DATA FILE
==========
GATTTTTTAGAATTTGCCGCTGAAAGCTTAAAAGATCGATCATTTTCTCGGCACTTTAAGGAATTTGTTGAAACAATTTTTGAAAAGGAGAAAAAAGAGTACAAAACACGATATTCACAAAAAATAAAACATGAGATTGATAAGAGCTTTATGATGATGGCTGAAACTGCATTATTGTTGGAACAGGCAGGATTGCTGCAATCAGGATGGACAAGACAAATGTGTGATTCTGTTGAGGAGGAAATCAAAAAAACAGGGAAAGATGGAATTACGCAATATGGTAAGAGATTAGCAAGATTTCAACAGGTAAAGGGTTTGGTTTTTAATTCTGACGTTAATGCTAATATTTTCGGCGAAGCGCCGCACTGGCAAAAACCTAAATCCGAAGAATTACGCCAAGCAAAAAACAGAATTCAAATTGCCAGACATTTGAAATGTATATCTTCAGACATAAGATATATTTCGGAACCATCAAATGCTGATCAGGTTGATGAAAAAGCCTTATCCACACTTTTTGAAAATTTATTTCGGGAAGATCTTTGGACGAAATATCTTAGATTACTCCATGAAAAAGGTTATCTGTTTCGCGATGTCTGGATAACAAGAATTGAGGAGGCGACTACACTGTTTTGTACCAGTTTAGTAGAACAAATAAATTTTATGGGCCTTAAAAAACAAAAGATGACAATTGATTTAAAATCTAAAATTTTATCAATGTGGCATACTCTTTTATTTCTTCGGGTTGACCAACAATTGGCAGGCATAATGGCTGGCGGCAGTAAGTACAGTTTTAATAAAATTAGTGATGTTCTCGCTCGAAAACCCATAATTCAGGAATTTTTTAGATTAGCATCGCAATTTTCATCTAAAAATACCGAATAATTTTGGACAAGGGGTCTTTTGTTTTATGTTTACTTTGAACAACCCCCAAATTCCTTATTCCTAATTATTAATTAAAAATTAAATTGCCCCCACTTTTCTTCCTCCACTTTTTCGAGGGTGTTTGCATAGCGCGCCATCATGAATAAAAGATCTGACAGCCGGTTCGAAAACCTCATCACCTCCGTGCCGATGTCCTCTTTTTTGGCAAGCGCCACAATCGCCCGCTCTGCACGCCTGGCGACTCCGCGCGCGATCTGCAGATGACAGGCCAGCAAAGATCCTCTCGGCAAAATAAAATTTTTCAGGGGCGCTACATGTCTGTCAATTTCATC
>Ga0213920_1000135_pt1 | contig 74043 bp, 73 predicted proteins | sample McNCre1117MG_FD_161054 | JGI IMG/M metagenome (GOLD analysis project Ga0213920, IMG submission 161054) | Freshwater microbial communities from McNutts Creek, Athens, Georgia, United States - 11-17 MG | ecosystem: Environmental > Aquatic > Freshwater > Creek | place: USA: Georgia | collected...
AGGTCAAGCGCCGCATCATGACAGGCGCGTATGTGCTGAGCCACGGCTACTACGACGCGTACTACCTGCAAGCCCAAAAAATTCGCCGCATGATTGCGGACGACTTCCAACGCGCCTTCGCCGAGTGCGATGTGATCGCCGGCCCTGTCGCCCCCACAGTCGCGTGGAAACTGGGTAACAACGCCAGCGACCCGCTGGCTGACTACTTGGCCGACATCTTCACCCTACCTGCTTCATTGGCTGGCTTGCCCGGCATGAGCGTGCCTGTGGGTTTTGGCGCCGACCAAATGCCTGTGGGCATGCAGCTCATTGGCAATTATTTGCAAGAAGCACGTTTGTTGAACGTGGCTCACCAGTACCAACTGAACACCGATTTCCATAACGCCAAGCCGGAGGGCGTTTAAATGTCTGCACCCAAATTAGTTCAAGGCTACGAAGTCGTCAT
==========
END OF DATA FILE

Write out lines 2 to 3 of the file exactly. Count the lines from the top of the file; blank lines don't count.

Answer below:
>Ga0213920_1000135_pt1 | contig 74043 bp, 73 predicted proteins | sample McNCre1117MG_FD_161054 | JGI IMG/M metagenome (GOLD analysis project Ga0213920, IMG submission 161054) | Freshwater microbial communities from McNutts Creek, Athens, Georgia, United States - 11-17 MG | ecosystem: Environmental > Aquatic > Freshwater > Creek | place: USA: Georgia | collected...
AGGTCAAGCGCCGCATCATGACAGGCGCGTATGTGCTGAGCCACGGCTACTACGACGCGTACTACCTGCAAGCCCAAAAAATTCGCCGCATGATTGCGGACGACTTCCAACGCGCCTTCGCCGAGTGCGATGTGATCGCCGGCCCTGTCGCCCCCACAGTCGCGTGGAAACTGGGTAACAACGCCAGCGACCCGCTGGCTGACTACTTGGCCGACATCTTCACCCTACCTGCTTCATTGGCTGGCTTGCCCGGCATGAGCGTGCCTGTGGGTTTTGGCGCCGACCAAATGCCTGTGGGCATGCAGCTCATTGGCAATTATTTGCAAGAAGCACGTTTGTTGAACGTGGCTCACCAGTACCAACTGAACACCGATTTCCATAACGCCAAGCCGGAGGGCGTTTAAATGTCTGCACCCAAATTAGTTCAAGGCTACGAAGTCGTCAT